By Ashwin, UK Correspondent, [RxPG] Carers who are caring for people with mental health difficulties and dementia are more likely to say their own health is not very good or not at all good and have higher incidence of health and emotional problems, a survey released today by The Princess Royal Trust for Carers in UK has found.
The results of the survey of more than 1,000 carers, sponsored by GlaxoSmithKline and undertaken by Q2 Research, were released today as part of the launch of Partners in Care, a joint campaign between The Princess Royal Trust for Carers and The Royal College of Psychiatrists.
The results of this survey show that people caring for someone with a mental illness suffer from high levels of anxiety and stress and yet their main concern is would happen if they died or became too ill to look after the person they cared for, Alison Ryan Chief Executive of The Princess Royal Trust for Carers said.
The Partners in Care campaign is important because it aims to raise awareness about the issues carers face and encourage partnerships between carers, patients and professionals so that hopefully it will alleviate some of the burden for carers.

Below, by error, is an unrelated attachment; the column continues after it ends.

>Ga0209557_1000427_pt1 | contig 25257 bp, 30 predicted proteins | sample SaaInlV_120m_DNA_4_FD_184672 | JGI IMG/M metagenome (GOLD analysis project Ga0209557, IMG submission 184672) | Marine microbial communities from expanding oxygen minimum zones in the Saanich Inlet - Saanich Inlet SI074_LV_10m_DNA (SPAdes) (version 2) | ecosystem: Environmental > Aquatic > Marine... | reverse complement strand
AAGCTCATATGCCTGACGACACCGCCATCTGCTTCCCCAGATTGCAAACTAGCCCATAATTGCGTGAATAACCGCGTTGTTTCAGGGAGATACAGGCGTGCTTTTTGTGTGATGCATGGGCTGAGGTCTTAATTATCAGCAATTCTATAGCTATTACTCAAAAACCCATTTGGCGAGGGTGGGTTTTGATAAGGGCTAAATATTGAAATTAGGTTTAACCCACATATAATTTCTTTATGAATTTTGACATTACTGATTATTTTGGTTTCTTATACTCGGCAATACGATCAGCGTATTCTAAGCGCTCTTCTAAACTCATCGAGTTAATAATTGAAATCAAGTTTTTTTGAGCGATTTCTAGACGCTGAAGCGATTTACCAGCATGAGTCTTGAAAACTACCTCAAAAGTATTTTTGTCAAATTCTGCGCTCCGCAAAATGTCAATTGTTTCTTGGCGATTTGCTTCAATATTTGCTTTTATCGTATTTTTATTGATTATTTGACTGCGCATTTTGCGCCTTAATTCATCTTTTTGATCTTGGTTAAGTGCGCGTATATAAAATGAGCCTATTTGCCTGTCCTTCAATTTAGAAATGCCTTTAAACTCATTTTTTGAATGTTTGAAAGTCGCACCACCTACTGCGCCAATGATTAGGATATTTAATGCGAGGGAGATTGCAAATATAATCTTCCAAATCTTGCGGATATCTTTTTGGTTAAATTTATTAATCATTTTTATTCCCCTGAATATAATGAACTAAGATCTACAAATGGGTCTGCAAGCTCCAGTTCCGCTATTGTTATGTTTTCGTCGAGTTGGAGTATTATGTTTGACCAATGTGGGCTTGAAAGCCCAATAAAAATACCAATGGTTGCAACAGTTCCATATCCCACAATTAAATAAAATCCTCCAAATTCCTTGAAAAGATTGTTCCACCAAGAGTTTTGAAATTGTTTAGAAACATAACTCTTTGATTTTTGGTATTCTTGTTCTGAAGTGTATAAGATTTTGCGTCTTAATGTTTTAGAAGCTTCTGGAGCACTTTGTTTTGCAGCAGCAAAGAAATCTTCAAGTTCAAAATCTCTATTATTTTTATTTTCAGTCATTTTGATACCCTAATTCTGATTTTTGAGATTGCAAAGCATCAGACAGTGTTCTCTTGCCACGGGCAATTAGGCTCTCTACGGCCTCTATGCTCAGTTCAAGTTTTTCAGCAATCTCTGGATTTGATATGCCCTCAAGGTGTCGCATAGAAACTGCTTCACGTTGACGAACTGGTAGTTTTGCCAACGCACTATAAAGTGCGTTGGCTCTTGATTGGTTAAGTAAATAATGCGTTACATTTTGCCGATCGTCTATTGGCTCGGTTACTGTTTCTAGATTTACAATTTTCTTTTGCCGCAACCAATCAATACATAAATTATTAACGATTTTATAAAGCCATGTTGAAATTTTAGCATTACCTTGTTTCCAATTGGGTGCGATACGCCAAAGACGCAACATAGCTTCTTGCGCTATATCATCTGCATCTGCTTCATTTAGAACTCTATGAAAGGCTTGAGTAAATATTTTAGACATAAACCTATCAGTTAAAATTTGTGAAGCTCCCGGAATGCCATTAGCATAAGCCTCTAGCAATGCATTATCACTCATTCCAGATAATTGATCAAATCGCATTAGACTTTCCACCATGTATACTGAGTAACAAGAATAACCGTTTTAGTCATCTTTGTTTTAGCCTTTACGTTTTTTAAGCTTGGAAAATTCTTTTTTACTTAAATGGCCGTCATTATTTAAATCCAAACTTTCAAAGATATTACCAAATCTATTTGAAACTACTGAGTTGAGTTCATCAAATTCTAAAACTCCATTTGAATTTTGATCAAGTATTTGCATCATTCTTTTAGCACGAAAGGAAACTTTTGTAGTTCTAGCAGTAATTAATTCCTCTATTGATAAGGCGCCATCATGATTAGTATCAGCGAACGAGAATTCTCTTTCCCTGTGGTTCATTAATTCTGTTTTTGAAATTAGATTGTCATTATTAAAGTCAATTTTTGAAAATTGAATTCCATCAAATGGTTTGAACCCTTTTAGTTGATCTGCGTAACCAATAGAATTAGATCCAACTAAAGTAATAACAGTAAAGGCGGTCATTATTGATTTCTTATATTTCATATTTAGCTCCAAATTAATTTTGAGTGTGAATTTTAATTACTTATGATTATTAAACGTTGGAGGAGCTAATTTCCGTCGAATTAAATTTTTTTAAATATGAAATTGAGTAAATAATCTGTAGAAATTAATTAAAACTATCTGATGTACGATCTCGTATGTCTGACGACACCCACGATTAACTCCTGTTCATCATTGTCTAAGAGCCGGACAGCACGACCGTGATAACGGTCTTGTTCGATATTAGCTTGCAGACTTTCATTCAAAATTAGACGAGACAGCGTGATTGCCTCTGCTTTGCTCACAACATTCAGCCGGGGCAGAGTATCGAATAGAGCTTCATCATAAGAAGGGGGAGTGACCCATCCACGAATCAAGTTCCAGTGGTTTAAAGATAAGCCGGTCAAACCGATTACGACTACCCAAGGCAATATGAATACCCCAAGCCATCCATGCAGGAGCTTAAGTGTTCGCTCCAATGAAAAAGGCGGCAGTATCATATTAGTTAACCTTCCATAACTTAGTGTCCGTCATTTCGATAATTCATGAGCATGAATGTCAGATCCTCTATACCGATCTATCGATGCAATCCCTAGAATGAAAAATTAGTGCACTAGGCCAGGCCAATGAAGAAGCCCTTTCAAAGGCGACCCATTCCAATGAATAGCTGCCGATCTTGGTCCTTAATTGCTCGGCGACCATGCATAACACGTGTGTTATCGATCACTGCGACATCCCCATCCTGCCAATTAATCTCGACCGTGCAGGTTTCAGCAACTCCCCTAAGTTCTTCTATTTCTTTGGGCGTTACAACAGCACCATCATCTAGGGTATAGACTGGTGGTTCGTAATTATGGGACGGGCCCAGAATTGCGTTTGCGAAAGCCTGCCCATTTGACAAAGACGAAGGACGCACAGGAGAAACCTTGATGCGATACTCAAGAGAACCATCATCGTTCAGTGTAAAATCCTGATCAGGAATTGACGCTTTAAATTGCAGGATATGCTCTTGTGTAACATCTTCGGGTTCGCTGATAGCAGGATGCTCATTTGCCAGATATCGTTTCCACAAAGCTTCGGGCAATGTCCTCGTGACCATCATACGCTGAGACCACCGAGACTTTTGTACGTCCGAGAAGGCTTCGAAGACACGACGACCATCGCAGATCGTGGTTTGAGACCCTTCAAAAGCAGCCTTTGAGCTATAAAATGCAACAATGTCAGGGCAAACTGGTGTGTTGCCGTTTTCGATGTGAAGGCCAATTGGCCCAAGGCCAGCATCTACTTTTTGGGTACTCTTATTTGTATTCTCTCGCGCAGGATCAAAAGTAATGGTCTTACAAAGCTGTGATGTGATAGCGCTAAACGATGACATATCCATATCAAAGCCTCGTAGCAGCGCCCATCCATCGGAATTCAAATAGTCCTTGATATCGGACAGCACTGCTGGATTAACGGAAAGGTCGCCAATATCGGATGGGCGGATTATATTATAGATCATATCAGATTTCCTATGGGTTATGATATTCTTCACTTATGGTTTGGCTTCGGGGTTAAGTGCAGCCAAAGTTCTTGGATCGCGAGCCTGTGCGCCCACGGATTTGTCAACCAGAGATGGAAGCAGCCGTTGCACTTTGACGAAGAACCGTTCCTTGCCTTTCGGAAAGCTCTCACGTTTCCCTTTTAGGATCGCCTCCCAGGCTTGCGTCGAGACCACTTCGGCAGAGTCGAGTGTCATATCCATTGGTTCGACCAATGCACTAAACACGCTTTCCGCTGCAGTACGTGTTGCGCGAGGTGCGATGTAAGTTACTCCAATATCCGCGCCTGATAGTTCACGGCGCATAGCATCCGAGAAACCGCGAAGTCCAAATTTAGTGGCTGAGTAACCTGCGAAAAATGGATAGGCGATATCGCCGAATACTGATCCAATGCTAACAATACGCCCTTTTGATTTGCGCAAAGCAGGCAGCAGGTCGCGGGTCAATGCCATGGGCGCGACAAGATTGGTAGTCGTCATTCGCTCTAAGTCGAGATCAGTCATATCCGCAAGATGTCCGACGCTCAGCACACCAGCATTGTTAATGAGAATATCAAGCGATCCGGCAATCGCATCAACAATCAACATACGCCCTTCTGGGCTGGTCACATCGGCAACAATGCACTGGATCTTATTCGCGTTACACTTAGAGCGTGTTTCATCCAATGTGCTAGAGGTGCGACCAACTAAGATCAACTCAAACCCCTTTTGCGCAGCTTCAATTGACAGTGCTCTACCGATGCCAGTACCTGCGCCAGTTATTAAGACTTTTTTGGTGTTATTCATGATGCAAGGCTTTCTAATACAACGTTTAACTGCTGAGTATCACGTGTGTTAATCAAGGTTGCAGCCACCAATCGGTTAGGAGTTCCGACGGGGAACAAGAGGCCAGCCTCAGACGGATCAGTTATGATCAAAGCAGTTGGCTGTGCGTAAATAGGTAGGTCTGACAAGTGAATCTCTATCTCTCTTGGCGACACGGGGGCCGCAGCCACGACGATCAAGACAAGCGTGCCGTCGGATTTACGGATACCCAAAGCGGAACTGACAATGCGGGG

Key findings of the survey are that people who care for someone with a learning disability or a mental health problem, including dementia: · care for longer (an average of 15.2 for those who care for someone with a learning disability and 10.5 years for those caring for someone with mental illness) · care for more hours per week (83% of carers looking after someone with a learning disability care for more than 50 hours a week) · feel they do not know enough about the illness of person they are caring for · feel they do not know how to react in certain situations or how to deal with a mentally ill person · worry about the person they care for harming themselves or committing suicide.
Getting up in the night was one of the main tasks that caused ill health for people caring for someone with dementia (40%) or a mental illness (39%). Also affecting carers health was coping with inconsistent or challenging behaviour (47% of those caring for someone with a mental illness; 36% of those caring for someone with dementia; 33% of those caring for someone with a learning disability) and dealing with verbal and mental abuse (41% of people caring for someone with mental illness).
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